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Monday's Mini-Report, 1.24.22

Today's edition of quick hits.

Today's edition of quick hits:

* Russia/Ukraine crisis: "Americans should consider leaving Ukraine 'now,' nonemergency diplomatic employees were authorized to depart, and eligible family members were ordered to evacuate Sunday amid Russia's continued military presence along the country's border, the U.S. State Department said."

* In related news: "The United States is discussing the deployment of American military forces to Eastern Europe with its NATO allies, a senior administration official said Monday, as President Joe Biden weighs options for responding to Russian threats against Ukraine."

* I have a hunch we know how this will turn out: "The Supreme Court agreed Monday to hear challenges to the admissions process at Harvard and the University of North Carolina, presenting the most serious threat in decades to the use of affirmative action by the nation's public and private colleges and universities."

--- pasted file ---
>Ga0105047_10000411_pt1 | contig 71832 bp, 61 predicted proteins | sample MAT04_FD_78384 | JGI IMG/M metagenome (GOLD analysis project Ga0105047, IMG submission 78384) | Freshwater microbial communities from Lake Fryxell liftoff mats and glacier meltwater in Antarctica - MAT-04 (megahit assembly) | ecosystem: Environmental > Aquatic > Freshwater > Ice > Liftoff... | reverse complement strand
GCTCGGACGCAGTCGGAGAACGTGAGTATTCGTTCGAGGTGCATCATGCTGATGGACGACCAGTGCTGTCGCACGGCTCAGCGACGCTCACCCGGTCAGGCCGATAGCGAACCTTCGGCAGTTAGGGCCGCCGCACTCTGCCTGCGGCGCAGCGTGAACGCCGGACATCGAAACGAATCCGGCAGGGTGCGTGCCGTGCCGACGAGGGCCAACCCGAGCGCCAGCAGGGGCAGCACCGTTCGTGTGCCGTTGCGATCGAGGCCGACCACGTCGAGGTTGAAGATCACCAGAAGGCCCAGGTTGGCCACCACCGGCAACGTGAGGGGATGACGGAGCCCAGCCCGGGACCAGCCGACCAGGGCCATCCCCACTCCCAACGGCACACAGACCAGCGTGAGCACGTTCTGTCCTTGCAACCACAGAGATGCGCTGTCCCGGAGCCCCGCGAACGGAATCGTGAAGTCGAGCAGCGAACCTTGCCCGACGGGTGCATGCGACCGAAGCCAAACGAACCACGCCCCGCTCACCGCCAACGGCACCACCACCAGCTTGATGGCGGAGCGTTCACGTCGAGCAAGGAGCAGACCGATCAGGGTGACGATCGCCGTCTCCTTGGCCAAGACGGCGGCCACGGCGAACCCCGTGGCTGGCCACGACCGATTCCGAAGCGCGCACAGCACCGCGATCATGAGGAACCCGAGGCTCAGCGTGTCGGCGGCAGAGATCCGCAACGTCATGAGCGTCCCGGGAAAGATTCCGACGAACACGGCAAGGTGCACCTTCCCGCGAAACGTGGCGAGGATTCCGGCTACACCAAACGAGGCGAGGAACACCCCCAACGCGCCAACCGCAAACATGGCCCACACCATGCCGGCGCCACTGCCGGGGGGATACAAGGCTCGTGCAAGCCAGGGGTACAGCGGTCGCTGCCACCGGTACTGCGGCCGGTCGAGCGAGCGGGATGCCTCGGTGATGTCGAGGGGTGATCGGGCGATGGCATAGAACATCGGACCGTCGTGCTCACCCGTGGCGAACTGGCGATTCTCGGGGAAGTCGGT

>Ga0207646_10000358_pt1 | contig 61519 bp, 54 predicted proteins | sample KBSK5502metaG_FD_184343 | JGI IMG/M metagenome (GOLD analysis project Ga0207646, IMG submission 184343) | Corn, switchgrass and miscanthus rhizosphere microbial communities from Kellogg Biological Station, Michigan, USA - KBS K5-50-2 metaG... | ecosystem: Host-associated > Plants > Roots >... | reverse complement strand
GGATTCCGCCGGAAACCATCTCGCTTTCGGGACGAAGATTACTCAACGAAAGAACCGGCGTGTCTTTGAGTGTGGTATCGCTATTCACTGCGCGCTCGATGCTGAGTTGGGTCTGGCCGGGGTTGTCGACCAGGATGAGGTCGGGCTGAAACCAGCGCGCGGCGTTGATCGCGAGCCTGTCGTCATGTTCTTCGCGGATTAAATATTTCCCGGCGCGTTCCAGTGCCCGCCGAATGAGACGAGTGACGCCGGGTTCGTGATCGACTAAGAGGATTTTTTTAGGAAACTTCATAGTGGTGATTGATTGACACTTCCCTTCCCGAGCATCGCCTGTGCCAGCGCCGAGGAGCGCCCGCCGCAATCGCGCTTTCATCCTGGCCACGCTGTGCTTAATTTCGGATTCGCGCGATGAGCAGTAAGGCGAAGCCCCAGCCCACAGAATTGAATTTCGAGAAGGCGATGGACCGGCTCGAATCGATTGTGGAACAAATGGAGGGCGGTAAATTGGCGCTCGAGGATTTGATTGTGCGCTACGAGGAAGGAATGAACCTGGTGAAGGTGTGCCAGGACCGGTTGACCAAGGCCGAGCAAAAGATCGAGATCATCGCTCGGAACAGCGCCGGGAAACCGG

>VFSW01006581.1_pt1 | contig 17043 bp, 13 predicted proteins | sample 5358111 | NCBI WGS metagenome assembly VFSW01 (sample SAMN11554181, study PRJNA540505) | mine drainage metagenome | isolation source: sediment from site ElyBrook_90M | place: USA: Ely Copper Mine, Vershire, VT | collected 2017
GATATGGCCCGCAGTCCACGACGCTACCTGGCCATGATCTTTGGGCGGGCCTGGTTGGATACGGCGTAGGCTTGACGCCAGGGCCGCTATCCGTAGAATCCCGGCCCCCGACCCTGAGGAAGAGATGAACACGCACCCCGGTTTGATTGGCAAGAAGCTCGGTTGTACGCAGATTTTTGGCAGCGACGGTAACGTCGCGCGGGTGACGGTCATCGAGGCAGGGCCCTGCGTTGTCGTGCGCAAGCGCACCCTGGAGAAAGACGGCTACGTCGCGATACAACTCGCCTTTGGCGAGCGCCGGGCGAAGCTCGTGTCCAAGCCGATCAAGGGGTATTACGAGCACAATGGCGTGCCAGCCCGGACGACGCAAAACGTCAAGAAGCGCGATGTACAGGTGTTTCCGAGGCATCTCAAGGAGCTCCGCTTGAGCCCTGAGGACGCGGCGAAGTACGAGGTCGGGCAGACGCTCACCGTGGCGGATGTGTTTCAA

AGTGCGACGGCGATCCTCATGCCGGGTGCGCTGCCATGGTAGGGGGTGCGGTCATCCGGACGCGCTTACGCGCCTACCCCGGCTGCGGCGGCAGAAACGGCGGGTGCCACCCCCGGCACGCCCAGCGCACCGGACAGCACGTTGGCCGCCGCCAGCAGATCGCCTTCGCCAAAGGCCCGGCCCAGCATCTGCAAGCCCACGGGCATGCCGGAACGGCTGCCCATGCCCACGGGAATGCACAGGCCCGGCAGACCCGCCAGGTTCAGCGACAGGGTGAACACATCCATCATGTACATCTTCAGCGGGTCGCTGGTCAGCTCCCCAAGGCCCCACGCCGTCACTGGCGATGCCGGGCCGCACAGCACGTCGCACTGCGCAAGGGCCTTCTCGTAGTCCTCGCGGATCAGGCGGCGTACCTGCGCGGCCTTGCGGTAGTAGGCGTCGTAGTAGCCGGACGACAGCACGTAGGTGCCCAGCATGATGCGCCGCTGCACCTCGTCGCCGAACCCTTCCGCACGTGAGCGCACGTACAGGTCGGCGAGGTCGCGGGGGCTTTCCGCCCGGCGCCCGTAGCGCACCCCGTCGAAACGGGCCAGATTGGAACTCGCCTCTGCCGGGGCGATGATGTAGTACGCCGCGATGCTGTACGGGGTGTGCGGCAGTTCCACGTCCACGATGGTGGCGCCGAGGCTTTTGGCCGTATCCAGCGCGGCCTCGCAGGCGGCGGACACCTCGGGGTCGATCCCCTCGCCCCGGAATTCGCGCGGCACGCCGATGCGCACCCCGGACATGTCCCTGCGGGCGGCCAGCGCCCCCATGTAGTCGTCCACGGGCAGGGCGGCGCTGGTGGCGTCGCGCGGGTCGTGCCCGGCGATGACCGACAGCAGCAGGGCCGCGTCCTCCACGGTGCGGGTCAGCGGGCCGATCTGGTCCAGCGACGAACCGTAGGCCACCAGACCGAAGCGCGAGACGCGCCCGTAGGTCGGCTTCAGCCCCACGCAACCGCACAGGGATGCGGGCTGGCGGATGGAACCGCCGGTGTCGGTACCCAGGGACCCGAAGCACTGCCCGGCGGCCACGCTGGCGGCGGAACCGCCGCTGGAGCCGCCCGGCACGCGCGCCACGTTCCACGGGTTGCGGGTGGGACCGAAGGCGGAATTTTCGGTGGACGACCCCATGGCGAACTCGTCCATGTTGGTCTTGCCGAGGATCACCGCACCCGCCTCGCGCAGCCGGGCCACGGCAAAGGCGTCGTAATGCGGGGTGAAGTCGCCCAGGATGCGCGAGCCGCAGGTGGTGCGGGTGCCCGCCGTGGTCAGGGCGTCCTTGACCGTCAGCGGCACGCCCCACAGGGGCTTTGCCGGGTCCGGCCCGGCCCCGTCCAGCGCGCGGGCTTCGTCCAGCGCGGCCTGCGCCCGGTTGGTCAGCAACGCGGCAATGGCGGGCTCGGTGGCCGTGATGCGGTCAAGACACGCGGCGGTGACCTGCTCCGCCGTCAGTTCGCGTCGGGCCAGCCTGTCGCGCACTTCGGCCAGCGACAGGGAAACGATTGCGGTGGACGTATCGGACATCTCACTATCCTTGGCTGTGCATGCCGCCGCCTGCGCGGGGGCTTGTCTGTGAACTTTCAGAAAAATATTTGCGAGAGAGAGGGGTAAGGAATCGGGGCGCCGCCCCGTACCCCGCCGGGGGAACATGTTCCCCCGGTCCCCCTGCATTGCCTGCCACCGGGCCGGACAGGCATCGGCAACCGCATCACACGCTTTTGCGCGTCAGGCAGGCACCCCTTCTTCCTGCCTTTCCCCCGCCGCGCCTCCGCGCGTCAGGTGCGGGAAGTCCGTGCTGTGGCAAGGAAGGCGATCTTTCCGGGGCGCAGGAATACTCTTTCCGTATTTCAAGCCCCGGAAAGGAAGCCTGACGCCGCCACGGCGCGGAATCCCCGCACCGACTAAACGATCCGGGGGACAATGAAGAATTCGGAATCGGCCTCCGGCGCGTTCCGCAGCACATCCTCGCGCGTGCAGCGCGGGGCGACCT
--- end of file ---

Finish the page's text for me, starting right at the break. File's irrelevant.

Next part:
* What a strange story: "Virginia Attorney General Jason Miyares has fired lawyers from two public universities in the state, including one who serves as a top counsel on the House committee investigating the Jan. 6 riot."

* We're bound to see more stories like these: "A Florida school district canceled a professor's civil rights history seminar for teachers, citing in part concerns over 'critical race theory' — even though his lecture had nothing to do with the topic."

* A controversy I've been keeping an eye on: "A federal judge handed a crucial free-speech victory to six University of Florida professors Friday, ordering the university to stop enforcing a policy that had barred them from giving expert testimony in lawsuits against the state."

* Research for "pro-family" conservatives to consider: "A study that provided poor mothers with cash stipends for the first year of their children's lives appears to have changed the babies' brain activity in ways associated with stronger cognitive development, a finding with potential implications for safety net policy."

* A notable delay in an important case: "Sarah Palin, the 2008 Republican vice-presidential nominee and former Alaska governor, has tested positive for Covid-19, a judge announced Monday as her defamation trial against The New York Times was set to begin. U.S. District Judge Jed Rakoff in Manhattan, who is presiding over the case, announced that 'Ms. Palin had tested positive for coronavirus.' ... 'She is, of course, unvaccinated,' he added."

See you tomorrow.